Monday, September 20, 2010

Don’t close these schools

The summer of 2010 will be remembered by many Mandal Education Officers in Andhra as a particularly lucrative one. Emboldened by the new Right to Education Act, they swooped down on unsuspecting schools in the slums and villages of Andhra Pradesh in order to shut them down. By June end they had created so much fear and terror among poor parents that the Secretary of Education of the state government had to clarify that the new law gives unrecognized schools three years to gain recognition and will not be closed immediately. By then corrupt officials of the state bureaucracy had achieved their objective. Bribes had tripled and one official even boasted that he may not have done as well as at the Commonwealth Games, but it had been one his best months.

India must be unique in the world for wanting to close down schools that serve the poor. What would be admired elsewhere as an example of entrepreneurial initiative (or jugaad as we say) is illegal here. These schools typically charge fees of Rs 100 to 250 per month but do not get recognition because they fail to meet all the standards—for example, they don’t have a large enough playing field or they cannot pay the minimum government teacher salary of Rs 20,000 a month. In order to comply with standards, they would have raise fees to Rs 1200, and then the poor would not be able to afford them.

Why should a parent spend hard earned money on fees when her child could go for free to a government school plus get a mid-day meal? The reason is that one in four government primary teachers is illegally absent on any day and one in four who is present is not teaching. This disgraceful lack of accountability is obvious to the poorest parent. A low cost private school may not be much but at least the teacher shows up and is motivated. Hence, more than half the children in urban India are now in private schools and a quarter in rural areas. This migration is so rapid that Jean Dreze predicts that government schools will soon become ‘ghost schools’.

To want to close down institutions that genuinely serve the needs of the poor seems bizarre and immoral. Their critics dismiss these schools as being of very poor quality and claim that the poor are being ‘duped by unscrupulous elements’. But what about the even poorer quality of government schools that drives parents to these schools in the first place? No one knows quite how many unrecognized schools exist in India but estimates are in the lakhs. It is hard to believe that millions of parents are capable of being ‘duped’ year after year. While sending its own children to private schools, the establishment stridently opposes a similar choice for the poor. Of the twenty million employees of the state, hardly any send their children to government schools (except to elite Central or Navodhya schools).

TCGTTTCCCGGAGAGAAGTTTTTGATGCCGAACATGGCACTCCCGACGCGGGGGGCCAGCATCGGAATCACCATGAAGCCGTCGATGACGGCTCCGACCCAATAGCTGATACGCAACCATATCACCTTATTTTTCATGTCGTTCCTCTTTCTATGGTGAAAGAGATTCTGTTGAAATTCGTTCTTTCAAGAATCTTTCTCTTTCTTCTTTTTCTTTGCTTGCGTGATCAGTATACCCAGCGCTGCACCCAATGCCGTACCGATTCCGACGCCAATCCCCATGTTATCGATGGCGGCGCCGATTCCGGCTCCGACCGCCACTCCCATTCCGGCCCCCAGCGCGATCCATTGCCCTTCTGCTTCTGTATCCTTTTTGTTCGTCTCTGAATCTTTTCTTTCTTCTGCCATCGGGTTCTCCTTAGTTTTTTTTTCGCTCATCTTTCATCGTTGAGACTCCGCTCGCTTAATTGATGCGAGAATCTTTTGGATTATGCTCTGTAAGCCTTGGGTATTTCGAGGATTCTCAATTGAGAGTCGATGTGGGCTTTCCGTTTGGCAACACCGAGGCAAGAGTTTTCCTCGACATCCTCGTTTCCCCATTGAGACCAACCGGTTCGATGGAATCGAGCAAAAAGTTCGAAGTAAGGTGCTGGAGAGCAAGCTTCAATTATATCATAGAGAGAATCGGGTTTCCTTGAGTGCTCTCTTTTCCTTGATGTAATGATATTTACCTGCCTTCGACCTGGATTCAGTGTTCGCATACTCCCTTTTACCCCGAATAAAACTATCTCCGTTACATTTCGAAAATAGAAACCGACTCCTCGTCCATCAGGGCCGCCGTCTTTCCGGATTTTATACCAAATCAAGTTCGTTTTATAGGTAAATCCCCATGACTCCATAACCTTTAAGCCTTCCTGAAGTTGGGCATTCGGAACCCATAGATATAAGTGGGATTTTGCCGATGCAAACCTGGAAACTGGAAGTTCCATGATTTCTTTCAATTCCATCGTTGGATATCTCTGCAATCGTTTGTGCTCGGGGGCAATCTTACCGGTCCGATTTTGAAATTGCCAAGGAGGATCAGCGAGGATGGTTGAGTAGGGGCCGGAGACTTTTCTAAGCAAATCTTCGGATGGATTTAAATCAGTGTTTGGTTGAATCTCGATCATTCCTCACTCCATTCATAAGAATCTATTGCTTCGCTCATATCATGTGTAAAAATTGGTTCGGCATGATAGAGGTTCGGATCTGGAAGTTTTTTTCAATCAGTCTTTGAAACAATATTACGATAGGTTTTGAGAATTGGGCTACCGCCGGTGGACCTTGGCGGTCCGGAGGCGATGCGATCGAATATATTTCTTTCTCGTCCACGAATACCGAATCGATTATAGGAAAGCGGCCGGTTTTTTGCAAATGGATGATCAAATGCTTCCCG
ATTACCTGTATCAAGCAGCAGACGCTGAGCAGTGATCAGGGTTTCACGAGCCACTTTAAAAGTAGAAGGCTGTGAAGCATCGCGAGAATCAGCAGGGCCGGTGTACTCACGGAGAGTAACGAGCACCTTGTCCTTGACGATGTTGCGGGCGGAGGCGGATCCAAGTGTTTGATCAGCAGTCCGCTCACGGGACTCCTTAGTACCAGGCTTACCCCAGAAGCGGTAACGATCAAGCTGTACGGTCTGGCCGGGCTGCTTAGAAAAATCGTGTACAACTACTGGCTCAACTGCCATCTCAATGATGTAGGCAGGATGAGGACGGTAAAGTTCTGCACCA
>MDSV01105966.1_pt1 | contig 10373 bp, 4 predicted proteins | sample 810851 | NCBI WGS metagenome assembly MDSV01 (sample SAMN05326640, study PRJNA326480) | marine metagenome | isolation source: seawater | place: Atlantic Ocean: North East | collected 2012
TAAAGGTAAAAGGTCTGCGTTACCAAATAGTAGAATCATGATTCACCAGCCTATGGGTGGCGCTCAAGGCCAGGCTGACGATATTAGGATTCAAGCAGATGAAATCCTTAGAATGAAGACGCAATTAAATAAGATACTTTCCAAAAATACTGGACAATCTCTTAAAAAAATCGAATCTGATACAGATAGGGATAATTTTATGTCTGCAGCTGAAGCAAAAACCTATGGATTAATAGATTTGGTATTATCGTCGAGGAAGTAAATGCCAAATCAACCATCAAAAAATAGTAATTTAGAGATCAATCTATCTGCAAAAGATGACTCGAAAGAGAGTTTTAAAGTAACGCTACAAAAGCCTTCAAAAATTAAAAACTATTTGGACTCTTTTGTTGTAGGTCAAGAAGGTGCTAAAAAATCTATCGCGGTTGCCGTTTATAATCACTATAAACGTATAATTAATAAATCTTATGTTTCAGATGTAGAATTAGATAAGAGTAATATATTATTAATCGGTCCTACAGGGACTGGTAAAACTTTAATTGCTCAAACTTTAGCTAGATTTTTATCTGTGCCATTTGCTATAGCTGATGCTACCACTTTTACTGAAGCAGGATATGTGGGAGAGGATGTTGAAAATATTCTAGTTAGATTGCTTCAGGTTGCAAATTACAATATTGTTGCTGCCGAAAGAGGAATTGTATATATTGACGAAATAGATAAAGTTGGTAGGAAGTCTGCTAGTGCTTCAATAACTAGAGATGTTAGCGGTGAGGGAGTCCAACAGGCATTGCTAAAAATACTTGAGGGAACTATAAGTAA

The Right to Education Act is a landmark legislation created by well meaning persons. It has many fine features but its great weakness is to totally neglect outcomes. More than half our children in class 5 cannot read nor do simple arithmetic that is expected of them in class 2. The focus of the law makers was to get all children into school. Oddly enough, more than 95% of primary school age children are already in school. The real problem is high dropouts and this relates to high teacher absence. The Rs 43,500 crore required by this new law will mostly finance government teacher salaries that are now seven times India’s per capita income against a global norm of two. High teacher salaries are good in principle but only if they are accompanied by performance.

In the end no democracy will allow tens of thousands of schools to close down. The new law will merely raise the amount of bribe to inspectors. This in turn will force schools to raise fees, and the burden will fall on the poor. Imagine a law that makes people dishonest and harms the poor! Our democracy is a work in progress, and the answer is not to close schools but to understand their situation and amend the law. Since these schools charge such low fees, let us have a graded system of recognition, as we have first and second class tickets in a railway train. Allow these schools the freedom to pay market salaries to teachers and a have smaller play areas to ensure that their fees remain affordable by the poor. Don’t treat them like illegal brothels but see them as heroic examples of people solving their own problems. Make them safe from rapacious inspectors. They are symbols of India’s unique economic model—of a nation rising despite the state.

Gurcharan Das is the author of ‘The Difficulty of Being Good: On the Subtle Art of Dharma’